I was expecting an arrogant twat of the variety that walks around Isis on a Wednesday night like he owns the place, looking down on everyone around him. My stereotypes were thrown out the window as soon as conversation began with the first XV kicker, Tim McEwen.
Quiet and well-mannered, Tim spoke to me in detail about the Nottingham University Rugby team, their achievements, and hopes for the future.
Last season, through a mix of exciting new players and great camaraderie, the first XV exceeded all expectations by winning the BUSA North Premier League, beating supposedly superior teams with professional academy players, the much hyped Loughborough (Leicester Tigers) and Durham (Newcastle Falcons) to name but two. Seeded top for the main event, the BUSA knockout competition, they suffered a last minute semi final defeat to an excellent Bath side.
After a successful summer tour to Argentina (four wins out of six), and only 3 of the squad moving on, the team appeared to be in excellent shape to win the league again and go that one step further and reach the BUSA final at Twickenham.
The season has started slowly though with injuries hampering the team in an opening day defeat to Newcastle. This was followed up, however, by consecutive wins against Worcester and Durham; in an annual charity match played in front of 4,000 people in aid of ‘Sport in Action’, which put them back in contention to mount a serious challenge this season.
I had always imagined that playing Uni sport would be hard work, but the first XV kicker Tim Mcewen explained to me that its not just about the sport, it’s a ‘lifestyle’. He considers it an ‘honour to represent the uni at the premier BUSA sport. With 5 days a week of training or competing and your two days off expected to be taken up by weights training…it’s a full time commitment!! Having played under 21’s for Harlequins, Tim described the set up as ‘very similar to that of a professional rugby club’. But I wonder is too much pressure being placed on these young men, who ARE at uni to complete a degree? Early in the season Tim himself was finding it difficult to balance his time between applications to a medicine conversion course, the rugby, his social life and his girlfriend.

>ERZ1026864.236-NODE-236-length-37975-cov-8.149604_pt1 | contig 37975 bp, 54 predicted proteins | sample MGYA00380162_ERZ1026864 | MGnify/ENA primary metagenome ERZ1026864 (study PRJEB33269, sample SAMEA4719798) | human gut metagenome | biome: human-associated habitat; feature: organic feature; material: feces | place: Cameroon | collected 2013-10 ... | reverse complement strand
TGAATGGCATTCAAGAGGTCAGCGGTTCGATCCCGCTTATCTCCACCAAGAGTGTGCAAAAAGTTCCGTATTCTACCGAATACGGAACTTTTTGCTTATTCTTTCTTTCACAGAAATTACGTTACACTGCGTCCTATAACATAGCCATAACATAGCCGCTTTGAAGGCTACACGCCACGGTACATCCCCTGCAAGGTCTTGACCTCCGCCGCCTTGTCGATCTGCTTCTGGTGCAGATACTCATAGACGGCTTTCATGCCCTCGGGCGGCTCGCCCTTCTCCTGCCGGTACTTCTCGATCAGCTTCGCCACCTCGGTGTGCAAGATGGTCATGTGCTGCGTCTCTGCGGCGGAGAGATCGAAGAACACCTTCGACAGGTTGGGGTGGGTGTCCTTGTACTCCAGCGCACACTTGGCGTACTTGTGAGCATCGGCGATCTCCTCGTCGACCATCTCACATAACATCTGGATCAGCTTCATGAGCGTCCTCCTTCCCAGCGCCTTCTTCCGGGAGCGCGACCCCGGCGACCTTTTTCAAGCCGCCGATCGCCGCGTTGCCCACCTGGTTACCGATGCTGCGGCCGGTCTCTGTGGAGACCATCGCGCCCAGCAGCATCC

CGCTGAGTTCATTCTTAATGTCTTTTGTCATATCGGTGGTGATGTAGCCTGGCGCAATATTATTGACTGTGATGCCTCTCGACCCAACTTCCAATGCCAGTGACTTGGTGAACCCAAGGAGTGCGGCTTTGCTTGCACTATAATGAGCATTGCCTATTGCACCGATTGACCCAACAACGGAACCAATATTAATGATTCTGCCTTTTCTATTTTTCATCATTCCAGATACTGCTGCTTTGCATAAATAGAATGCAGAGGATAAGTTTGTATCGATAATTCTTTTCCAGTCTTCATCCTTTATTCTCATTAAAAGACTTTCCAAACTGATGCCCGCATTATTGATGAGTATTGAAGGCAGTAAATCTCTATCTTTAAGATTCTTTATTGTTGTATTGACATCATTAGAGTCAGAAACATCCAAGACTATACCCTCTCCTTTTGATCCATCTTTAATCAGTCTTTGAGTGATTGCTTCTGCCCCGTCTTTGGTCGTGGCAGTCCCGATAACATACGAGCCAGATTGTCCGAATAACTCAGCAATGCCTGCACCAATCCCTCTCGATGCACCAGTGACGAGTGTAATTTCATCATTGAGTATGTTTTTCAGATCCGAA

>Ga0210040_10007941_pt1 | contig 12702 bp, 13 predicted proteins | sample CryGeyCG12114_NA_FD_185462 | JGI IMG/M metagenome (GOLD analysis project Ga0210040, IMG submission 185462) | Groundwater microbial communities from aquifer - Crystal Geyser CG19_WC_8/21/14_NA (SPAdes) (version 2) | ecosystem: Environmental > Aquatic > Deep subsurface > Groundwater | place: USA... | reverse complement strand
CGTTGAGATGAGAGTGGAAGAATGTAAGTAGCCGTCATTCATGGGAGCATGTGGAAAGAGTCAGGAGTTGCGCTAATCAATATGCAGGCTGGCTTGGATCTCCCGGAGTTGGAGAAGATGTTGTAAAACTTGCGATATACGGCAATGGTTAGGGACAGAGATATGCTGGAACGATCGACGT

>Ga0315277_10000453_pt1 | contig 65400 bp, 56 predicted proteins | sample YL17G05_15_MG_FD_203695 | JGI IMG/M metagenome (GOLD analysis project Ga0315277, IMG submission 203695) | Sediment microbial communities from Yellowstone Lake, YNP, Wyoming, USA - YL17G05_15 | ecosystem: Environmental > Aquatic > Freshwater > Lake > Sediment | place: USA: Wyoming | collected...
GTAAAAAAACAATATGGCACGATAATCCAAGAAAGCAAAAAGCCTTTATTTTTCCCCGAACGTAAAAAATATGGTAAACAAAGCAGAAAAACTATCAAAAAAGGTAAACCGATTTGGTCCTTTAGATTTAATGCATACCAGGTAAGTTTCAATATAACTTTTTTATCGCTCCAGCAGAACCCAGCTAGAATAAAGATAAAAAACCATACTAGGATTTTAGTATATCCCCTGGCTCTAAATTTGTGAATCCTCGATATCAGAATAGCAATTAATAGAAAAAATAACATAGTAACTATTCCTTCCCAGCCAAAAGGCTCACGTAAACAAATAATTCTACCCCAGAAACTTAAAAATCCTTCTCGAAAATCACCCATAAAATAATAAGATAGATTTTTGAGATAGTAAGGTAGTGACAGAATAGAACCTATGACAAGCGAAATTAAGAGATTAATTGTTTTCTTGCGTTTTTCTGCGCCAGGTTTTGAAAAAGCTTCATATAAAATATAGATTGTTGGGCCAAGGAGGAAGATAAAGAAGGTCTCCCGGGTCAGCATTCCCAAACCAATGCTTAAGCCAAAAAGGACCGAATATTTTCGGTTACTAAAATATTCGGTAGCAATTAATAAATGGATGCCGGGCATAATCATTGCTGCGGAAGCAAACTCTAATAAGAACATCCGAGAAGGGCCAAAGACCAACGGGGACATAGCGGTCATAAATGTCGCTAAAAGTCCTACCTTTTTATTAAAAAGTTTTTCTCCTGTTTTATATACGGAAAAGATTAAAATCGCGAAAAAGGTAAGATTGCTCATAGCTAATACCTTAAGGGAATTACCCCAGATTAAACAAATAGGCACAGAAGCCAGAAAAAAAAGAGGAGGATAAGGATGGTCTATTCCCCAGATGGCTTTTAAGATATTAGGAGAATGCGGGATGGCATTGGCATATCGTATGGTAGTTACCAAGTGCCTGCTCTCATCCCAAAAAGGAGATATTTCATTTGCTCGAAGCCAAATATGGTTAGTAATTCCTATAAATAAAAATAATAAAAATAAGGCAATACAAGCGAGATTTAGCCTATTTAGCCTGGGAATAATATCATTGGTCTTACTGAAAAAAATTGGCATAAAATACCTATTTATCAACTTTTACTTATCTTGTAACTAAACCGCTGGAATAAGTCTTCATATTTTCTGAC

These players are constantly putting there bodies on the line, the team nutritionist advises them to take on ‘180 grams of protein a day’, double the recommended daily allowance for a 12 ½ stone man. Tim describes the supplement of choice for all of the 1st XV, ‘Whey Protein’, as ‘completely necessary’ as it speeds up recovery times between matches and heavy training sessions. Many of the players have experimented with the controversial ‘Creatine’, too.
Perfectly legal, it helps the body to store water and aids the speedy build up of muscle. BUT a thus far unfinished study has linked it to potentially damaging side-effects such as kidney damage. He believes ‘four or five’ of the current squad currently use it, whilst pretty much every player has tried it at some point. When at Harlequins, he was never told or forced to take anything, but both protein and creatine supplements were easily available and in fact left out in the team common room. Rumours fly around at this and the professional level, of players using illegal performance enhancing steroids. But Tim is confident that despite all the player bravado, none of his team indulges. Importantly, Tim explains that although these supplements can aid performance in terms of power and strength, they will ‘never be a substitute for technical proficiency as the determining factor for selection at this level and in the professional game’.
I personally feel that the pressure put on the players to win means that these muscle gain and proteins supplements are necessary for our lads to compete at the highest level and bring home trophies. Other teams do it, so why shouldn’t we. We also have to remember, with regards to progressing to more serious steroids, that we are dealing with intelligent lads at one of the best uni’s in the country. They are well aware of the risks and that a line exists between competition and the potential for bodily damage.